There’s no escaping it, we’re built to love sugar. As babies, we’re born with a preference for sweet flavors and there’s even evidence that early humans who ate fruit were more likely to survive. Craving sweetness was a benefit when it compelled us to eat more plants, but now that we’re surrounded by sugar that sweet tooth can feel pretty inconvenient. While small amounts of sugar aren’t a problem, regularly eating too much can lead to diabetes, fatty liver disease, and a decline in brain function.
Despite marketing claims, there are no truly healthy sugars. Your body doesn’t care if you drown your pancakes in organic maple syrup or high-fructose corn syrup. Once it gets past your tastebuds, all sugar, no matter its form, is just a simple molecule soup.
Glycemic index (GI) is a popular way to rank sugars, but a low GI doesn’t equal healthier. It’s just an indication of where the response happens in the body, and it changes based on what other foods are eaten. If a sugar has a high proportion of fructose, which is digested in the liver and doesn't trigger a blood sugar response, it'll have a lower GI. Excess sugar is harmful no matter the source.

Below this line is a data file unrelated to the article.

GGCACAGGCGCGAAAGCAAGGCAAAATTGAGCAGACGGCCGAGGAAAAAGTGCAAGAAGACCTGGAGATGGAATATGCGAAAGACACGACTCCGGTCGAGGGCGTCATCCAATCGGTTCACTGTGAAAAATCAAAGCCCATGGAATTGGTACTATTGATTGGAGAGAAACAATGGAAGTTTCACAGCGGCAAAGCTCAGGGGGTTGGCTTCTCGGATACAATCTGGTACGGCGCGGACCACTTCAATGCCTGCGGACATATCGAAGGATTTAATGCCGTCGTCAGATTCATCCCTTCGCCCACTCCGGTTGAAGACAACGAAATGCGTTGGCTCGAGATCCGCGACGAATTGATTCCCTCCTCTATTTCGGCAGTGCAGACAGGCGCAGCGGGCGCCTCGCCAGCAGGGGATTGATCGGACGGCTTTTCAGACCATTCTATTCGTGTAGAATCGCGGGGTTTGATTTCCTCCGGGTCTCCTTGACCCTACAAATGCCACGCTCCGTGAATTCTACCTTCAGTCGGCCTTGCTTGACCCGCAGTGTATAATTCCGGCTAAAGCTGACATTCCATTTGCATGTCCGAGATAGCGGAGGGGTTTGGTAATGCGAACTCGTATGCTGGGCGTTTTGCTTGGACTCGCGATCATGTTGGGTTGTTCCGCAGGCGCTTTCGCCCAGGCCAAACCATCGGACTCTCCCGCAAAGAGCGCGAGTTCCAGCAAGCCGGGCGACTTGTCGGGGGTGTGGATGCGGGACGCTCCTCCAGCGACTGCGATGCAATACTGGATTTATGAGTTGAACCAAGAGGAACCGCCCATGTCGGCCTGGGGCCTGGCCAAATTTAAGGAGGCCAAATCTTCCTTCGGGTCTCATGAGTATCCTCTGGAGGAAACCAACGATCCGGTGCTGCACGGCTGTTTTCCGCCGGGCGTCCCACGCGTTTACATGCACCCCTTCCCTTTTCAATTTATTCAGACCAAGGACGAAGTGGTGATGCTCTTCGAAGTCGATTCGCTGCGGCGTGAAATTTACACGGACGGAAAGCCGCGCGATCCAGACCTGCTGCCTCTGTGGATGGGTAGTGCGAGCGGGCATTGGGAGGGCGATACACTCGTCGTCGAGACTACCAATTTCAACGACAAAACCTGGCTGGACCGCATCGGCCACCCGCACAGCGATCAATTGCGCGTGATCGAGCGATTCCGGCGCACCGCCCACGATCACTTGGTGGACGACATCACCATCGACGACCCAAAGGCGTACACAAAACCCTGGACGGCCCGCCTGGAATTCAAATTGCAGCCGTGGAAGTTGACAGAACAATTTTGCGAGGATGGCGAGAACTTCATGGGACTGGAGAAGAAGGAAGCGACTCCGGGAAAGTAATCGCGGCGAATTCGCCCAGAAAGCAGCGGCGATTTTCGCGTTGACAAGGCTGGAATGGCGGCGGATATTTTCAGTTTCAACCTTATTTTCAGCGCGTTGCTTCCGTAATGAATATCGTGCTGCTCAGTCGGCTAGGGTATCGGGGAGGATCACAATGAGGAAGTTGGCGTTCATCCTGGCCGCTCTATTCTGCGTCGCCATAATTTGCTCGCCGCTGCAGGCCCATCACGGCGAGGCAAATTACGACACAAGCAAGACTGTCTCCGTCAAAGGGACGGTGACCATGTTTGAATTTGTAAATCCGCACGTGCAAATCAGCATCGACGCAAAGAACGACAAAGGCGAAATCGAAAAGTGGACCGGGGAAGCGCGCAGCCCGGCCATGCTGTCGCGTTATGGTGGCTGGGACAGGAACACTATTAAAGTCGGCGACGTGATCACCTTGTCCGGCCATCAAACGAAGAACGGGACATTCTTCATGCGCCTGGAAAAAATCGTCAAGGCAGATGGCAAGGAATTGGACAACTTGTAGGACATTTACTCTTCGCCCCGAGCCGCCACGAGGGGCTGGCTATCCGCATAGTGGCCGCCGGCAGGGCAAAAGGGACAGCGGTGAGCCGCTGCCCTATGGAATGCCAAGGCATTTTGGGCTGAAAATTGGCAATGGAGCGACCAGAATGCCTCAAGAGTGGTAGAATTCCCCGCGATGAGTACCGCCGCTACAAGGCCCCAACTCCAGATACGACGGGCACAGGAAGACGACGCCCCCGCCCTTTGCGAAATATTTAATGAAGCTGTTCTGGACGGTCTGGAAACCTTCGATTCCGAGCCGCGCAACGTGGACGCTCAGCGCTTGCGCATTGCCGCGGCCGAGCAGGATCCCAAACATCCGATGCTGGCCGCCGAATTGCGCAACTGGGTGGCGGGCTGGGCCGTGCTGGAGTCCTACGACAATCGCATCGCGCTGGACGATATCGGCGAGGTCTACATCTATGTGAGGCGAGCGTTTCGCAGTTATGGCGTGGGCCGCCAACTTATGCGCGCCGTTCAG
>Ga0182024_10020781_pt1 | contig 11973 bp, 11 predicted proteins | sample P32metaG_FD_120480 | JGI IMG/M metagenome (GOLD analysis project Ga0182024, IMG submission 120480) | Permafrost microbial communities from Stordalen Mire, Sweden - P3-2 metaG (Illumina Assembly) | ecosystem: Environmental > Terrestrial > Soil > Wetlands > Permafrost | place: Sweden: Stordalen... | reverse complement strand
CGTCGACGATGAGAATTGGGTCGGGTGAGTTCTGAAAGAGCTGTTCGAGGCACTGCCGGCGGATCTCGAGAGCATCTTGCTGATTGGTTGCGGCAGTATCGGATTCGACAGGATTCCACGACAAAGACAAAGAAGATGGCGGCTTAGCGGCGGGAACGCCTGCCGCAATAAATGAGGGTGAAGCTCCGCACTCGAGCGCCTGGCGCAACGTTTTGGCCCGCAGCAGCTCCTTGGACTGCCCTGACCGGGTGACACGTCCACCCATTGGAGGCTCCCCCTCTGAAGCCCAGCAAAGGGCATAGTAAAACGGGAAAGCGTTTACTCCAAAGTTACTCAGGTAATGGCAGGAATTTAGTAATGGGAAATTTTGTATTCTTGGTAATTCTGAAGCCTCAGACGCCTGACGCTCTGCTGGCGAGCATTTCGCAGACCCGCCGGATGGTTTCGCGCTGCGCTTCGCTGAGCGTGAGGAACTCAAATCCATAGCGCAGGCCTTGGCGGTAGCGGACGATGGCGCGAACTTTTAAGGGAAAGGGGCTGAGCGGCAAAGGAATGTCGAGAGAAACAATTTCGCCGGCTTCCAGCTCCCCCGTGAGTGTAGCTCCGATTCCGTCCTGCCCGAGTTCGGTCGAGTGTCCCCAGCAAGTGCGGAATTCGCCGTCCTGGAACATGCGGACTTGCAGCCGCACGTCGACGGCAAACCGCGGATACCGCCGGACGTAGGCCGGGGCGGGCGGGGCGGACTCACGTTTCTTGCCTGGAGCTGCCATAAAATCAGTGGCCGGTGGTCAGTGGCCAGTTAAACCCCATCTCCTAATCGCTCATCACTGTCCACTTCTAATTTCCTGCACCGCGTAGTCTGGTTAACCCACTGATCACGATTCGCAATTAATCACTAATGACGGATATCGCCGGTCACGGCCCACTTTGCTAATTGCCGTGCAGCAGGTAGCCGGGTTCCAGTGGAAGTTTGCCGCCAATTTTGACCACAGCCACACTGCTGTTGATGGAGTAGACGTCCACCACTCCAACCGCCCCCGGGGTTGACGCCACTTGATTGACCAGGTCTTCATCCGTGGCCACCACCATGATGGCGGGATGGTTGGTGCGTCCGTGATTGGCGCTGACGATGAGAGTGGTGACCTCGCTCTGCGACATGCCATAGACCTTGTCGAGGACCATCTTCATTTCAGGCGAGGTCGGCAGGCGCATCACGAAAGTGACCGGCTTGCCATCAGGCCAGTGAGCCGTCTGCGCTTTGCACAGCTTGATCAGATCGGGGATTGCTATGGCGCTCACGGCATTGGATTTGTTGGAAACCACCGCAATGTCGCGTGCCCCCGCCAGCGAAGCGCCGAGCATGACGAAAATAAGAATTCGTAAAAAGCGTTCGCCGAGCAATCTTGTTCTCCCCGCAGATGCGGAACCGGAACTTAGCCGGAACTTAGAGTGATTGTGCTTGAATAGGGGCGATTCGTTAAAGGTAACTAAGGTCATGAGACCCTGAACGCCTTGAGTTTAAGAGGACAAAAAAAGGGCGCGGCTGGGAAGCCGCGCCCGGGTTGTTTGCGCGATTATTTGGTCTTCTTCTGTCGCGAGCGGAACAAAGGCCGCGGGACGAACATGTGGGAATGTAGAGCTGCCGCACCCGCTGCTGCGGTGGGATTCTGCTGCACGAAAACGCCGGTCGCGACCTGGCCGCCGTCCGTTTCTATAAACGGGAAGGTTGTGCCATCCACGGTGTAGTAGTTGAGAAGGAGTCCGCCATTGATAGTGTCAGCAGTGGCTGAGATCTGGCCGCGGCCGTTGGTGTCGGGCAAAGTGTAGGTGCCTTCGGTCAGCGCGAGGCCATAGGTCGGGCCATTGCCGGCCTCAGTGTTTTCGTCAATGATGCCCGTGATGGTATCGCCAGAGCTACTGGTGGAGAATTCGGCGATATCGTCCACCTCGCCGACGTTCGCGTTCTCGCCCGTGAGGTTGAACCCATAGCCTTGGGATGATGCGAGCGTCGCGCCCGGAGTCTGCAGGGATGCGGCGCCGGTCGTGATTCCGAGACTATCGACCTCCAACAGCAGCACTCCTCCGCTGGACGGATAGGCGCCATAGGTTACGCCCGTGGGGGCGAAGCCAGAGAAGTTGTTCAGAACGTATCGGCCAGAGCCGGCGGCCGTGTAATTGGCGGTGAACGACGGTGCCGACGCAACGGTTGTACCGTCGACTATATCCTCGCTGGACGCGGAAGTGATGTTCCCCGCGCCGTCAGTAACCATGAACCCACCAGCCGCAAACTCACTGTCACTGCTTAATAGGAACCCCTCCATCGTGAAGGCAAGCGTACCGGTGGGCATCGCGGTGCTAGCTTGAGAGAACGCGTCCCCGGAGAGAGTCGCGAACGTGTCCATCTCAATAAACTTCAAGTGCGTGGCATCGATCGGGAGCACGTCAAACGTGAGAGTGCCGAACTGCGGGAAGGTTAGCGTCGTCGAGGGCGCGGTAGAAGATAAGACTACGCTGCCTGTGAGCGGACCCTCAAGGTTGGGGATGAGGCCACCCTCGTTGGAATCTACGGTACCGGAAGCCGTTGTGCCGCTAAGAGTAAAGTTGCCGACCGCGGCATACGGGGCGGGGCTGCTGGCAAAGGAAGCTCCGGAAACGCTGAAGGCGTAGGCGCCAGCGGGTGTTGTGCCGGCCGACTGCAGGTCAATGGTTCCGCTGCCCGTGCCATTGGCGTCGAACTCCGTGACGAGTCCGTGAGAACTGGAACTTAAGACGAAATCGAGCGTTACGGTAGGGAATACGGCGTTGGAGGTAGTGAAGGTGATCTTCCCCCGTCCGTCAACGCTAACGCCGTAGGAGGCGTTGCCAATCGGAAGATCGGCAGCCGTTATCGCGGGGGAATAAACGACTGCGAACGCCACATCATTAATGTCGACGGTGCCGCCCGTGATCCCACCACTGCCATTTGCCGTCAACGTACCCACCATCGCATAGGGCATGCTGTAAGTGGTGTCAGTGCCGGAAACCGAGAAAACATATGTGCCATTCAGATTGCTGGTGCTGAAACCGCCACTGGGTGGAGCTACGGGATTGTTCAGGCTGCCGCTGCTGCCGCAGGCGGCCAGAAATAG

There are also sugar alternatives that have no calories and no impact on blood sugar. The downside is that they are hundreds of times sweeter than sugar and must be combined with bulking agents like sugar alcohols that can cause stomach upset. And even though many of them are derived from plants, they are highly processed.
But the news isn’t all bad. Though no sugar is “healthier” than any other, minimally processed sugars do retain some plant nutrients, which are stripped from highly processed versions. The naturally occurring sugar found in whole, unprocessed foods like fresh fruit and vegetables is full of fiber and other nutrients that slow digestion of the sugars and prevent insulin spikes.
Minimally processed sugars are also often produced in more sustainable ways. Sugarcane production has a devastating effect on the environment. It fuels deforestation, pollutes freshwater ecosystems, and is one of the most water-intensive crops on the planet. Those are good reasons to find alternatives to ultra-refined sugar.
The truth is that despite all its negative impact on our health and the environment, we need to make peace with the fact that most of us want something sweet to eat every once in a while and there is no shame in that. The question then is what types of sugar do the least harm.
Here’s our list of sugars ranked from best to worst.
Natural no-calorie sweeteners ranked: